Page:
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class Test():    
--> 1.0

--> {'myVersion': '1.0'}

--> {'myVersion': '1.0'}

del t.x
Traceback (most recent call last):
  File "<stdin>", line 1, in <module>
AttributeError: Test instance has no attribute 'x'

Why has the instance t no attribute x?
{'myVersion': '1.0'} is not the attribution?

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up vote 5 down vote accepted

In Python, both class and instance attributes are accessible from an instance.

Ref Class instances in http://docs.python.org/2/reference/datamodel.html clarifies how this works -

A class instance is created by calling a class object (see above). A class instance has a namespace implemented as a dictionary which is the first place in which attribute references are searched. When an attribute is not found there, and the instance’s class has an attribute by that name, the search continues with the class attributes.

You can see your class and instance's namespace using Test.__dict__ and t.__dict__ respectively.

Interestingly, if you modify a class attribute by referencing it from the instance, the class attribute will remain unaffected. Instead, a copy of the attribute with the change will be added to the instance's namespace.

For example,

>>> t = Test()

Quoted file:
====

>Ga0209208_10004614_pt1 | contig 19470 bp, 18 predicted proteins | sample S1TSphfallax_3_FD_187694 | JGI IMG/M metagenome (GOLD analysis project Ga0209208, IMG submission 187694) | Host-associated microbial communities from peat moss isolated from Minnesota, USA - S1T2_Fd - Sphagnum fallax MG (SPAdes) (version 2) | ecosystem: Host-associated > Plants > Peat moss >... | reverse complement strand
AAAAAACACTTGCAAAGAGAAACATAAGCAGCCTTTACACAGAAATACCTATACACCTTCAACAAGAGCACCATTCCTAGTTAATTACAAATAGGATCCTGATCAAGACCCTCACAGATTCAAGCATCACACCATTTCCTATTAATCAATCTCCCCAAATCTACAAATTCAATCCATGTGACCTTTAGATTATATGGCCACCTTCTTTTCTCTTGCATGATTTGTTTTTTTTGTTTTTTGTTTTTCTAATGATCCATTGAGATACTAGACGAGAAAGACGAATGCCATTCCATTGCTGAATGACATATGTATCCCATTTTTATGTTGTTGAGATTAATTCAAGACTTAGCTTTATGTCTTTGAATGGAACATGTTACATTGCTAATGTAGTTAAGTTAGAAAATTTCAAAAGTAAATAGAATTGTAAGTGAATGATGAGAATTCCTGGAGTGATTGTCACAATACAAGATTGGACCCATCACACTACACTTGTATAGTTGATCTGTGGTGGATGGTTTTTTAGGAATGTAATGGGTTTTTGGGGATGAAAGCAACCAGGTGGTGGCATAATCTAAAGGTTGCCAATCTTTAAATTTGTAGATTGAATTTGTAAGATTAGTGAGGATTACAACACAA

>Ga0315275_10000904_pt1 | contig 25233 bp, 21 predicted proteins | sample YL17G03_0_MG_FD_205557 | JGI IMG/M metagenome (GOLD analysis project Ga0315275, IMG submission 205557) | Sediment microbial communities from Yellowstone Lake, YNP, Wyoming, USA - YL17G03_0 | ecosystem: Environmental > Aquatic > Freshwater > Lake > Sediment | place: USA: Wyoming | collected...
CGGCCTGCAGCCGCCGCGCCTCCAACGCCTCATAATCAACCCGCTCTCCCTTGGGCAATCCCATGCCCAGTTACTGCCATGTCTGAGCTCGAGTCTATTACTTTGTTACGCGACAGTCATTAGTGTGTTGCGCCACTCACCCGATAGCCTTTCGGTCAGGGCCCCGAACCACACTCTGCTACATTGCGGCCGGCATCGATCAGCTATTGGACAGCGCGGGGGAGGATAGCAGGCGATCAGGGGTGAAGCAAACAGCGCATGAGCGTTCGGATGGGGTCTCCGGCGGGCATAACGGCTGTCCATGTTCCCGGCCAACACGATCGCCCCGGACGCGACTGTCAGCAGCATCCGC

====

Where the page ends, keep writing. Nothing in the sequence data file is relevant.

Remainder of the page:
>>> t.myVersion = "2.0"  
>>> Test.__dict__
{'__module__': '__main__', 'myversion': '1.0', '__doc__': None}
>>> t.__dict__
{'myVersion': '2.0'}

myVersion attribute is now present in both Test (class) and t (instance)'s namespace, and can be safely deleted from either without raising an AttributeError.

The basic idea is that a variable you are trying to delete from an object should be present in its namespace.

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The problem is that the variable isn't attached to the instance, it's attached to the whole class. To fix this, you have to physically attach it (ok, maybe not physically, but you get what I mean) to the instance.

class Test:
    def __init__(self):
        self.myVersion = '1.0'

Then you can delete it.

t = Test()
del t.myVersion  # no exception raised
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